### Excel hours

In Excel, dates are just serial numbers, so a single day has a numeric value of 1. This means that 6 hours is one-quarter of a day (0.25), 12 hours is half a day (0.5), 18 hours is three-quarters of a day (0.75), and 24 hours is 1 day. In the same way, 6:00 AM has a numeric value of 0.25, 12:00 PM has a value of 0.5, and 6:00 PM has a value of 0.75. The table below summarizes this relationship:

Hours Time Fraction Value
0 12:00 AM 0/24 0
3 3:00 AM 3/24 0.125
6 6:00 AM 6/24 0.25
4 4:00 AM 4/24 0.167
8 8:00 AM 8/24 0.333
12 12:00 PM 12/24 0.5
18 6:00 PM 18/24 0.75
21 9:00 PM 21/24 0.875
24 12:00 AM 24/24 1.0*

* In Excel, midnight (12:00 AM) has a dual nature: it has a value of 0 when it represents the start of a day, but it can be 1 inside a calculation that completes a full 24-hour cycle. In other words, as we approach midnight, the value of time approaches 1. But as we cross from one day to another, the 1 is added to the date, and time begins again at zero.

### Formatting time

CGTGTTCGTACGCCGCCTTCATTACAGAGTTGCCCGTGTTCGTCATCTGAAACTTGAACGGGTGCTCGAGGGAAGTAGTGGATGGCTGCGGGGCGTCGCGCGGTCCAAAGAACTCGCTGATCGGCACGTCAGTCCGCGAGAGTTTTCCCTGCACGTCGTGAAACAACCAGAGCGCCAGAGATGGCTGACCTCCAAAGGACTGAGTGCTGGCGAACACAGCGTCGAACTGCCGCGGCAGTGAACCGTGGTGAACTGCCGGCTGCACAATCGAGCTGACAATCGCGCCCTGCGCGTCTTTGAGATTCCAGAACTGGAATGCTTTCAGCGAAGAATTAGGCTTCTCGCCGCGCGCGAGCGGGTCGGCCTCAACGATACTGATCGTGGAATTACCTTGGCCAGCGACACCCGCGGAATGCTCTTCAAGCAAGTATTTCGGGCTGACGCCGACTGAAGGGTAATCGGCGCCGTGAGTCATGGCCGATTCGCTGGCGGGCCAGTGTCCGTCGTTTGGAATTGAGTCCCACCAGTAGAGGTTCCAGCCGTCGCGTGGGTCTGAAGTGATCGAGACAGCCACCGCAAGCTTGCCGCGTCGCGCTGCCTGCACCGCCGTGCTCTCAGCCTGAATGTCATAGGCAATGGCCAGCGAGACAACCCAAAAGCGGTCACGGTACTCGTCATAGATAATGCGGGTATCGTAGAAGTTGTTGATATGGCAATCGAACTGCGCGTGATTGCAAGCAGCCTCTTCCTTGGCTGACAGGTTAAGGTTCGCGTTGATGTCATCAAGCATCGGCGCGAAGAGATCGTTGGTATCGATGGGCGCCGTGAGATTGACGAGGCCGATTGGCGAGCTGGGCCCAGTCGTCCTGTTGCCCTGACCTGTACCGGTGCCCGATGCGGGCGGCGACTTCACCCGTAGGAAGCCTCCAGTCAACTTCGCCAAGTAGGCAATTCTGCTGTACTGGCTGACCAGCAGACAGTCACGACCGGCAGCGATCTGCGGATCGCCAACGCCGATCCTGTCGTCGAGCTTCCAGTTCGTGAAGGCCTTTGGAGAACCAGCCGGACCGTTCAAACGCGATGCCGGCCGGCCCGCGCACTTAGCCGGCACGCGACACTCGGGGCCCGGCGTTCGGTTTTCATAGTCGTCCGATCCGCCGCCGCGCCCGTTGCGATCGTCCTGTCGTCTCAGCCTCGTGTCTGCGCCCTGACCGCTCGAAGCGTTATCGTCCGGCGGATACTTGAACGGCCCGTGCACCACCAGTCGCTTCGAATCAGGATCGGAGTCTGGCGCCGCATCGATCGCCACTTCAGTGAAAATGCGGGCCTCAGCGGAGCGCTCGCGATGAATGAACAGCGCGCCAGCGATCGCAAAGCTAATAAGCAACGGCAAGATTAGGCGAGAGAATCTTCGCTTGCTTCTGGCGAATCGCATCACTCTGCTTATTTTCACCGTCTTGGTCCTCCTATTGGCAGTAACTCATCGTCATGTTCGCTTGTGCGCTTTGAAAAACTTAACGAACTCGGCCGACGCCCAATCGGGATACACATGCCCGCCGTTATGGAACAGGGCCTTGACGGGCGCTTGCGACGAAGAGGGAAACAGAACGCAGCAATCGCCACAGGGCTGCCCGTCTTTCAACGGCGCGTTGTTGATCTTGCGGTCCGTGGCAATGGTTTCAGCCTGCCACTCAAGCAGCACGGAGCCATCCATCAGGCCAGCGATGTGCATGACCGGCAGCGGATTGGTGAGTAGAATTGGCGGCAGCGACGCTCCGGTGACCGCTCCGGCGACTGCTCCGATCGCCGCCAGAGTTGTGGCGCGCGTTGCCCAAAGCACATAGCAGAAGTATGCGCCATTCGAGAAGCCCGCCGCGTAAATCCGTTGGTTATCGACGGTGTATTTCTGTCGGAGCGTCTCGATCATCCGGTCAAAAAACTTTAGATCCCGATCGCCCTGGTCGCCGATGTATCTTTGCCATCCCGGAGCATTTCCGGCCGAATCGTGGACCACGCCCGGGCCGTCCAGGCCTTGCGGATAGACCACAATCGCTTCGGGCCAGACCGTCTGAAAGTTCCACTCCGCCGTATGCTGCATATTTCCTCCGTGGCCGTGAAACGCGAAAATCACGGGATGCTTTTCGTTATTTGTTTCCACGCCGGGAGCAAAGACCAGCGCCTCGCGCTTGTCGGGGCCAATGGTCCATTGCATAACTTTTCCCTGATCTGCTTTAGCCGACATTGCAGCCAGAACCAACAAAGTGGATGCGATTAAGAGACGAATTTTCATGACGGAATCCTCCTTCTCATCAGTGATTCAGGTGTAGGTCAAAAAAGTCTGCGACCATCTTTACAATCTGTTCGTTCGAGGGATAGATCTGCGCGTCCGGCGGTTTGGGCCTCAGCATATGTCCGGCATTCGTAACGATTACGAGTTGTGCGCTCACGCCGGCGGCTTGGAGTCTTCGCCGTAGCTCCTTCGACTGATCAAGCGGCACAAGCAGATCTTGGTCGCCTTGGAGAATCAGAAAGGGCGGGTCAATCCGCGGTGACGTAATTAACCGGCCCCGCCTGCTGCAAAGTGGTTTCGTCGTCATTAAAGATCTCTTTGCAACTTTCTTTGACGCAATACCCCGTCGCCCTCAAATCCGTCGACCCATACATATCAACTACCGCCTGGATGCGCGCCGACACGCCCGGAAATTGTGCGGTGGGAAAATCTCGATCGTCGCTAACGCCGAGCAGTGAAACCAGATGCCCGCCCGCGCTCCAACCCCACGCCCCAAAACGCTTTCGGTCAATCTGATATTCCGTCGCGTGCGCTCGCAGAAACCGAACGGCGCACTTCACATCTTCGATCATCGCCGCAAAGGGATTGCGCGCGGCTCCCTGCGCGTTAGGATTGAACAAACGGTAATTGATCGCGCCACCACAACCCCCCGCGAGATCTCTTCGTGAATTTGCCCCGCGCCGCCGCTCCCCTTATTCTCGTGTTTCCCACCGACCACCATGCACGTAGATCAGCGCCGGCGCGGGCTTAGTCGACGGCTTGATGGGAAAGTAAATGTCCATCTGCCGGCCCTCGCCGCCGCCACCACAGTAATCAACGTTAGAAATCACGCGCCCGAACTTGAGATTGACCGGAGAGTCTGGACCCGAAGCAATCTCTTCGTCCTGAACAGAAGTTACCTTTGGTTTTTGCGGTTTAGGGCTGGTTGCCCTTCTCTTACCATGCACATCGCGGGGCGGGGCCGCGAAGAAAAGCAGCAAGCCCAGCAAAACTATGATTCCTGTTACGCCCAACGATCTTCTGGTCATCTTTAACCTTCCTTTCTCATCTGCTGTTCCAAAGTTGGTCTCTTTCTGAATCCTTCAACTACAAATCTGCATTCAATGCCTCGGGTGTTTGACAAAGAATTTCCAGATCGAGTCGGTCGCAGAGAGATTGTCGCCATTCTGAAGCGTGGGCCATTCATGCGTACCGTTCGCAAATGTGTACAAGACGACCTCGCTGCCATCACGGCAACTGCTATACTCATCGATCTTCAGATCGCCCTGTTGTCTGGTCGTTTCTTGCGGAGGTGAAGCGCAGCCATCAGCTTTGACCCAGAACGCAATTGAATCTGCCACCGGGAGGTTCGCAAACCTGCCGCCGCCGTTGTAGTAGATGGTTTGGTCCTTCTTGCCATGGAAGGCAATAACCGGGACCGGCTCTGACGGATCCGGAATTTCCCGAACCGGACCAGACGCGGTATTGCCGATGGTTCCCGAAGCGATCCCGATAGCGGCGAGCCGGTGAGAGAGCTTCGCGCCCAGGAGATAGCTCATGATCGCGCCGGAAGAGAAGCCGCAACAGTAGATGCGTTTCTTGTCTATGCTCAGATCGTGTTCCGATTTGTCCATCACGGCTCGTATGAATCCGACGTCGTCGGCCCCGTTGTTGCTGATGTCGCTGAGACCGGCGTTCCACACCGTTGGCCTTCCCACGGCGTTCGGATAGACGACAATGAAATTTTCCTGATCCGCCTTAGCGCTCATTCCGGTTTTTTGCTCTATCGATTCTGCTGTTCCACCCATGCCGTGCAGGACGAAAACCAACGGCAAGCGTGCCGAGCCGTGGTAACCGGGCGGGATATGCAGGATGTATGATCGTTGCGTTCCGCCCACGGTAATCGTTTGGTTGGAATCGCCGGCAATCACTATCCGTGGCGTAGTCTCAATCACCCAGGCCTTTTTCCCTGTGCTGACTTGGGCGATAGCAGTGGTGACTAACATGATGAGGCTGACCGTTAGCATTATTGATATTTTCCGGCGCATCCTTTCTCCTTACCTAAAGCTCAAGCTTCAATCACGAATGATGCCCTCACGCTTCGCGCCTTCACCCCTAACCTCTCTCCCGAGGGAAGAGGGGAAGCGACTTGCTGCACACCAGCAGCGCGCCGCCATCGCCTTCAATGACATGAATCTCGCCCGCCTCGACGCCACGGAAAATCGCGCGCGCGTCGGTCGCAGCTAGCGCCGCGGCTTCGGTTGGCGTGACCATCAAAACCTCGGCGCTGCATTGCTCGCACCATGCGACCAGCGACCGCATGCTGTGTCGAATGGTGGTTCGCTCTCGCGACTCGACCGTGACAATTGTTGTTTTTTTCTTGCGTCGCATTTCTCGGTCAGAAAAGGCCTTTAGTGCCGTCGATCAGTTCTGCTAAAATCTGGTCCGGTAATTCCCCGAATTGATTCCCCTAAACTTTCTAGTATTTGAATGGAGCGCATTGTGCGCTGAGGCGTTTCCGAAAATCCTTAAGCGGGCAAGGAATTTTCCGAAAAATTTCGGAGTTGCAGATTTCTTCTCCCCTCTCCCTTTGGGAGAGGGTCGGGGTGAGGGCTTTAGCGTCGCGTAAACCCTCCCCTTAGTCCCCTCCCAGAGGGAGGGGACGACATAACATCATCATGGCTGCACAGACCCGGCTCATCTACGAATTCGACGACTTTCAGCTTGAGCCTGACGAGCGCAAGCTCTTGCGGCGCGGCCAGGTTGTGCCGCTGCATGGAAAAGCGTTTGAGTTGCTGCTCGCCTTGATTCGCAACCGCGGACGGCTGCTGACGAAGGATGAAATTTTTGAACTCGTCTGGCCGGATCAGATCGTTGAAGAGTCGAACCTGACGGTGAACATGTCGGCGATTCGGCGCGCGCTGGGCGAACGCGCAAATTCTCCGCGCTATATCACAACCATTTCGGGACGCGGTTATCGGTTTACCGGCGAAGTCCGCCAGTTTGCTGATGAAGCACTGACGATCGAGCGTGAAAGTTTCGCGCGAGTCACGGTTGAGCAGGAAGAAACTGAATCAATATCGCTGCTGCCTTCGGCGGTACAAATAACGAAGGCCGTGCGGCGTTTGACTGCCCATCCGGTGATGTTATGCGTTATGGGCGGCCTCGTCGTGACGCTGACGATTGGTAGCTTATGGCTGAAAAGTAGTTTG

Time is displayed in Excel using a number format for time. To apply one of Excel's built-in number formats for time, follow this process:

1. Select the cells you want to format as time.
2. Open the Format Cells dialog (keyboard shortcut: Control + 1)
3. Navigate to Number > Time
4. Select the Time format you want to apply and click OK.

### Duration over 24 hours

To calculate and display time durations over 24 hours, you'll want to use a custom time format like [h]:mm. Otherwise, the duration will appear to "reset" every 24 hours when the date is incremented by 1, in the same way that a clock "resets" each day. More on custom number formats here.

### Convert Excel time to decimal hours

To convert fractional time to decimal hours, just multiply by 24. For example, 0.5* 24 = 12 hours, 0.25* 24 = 6 hours, etc. For more details, see Convert Excel time to decimal value.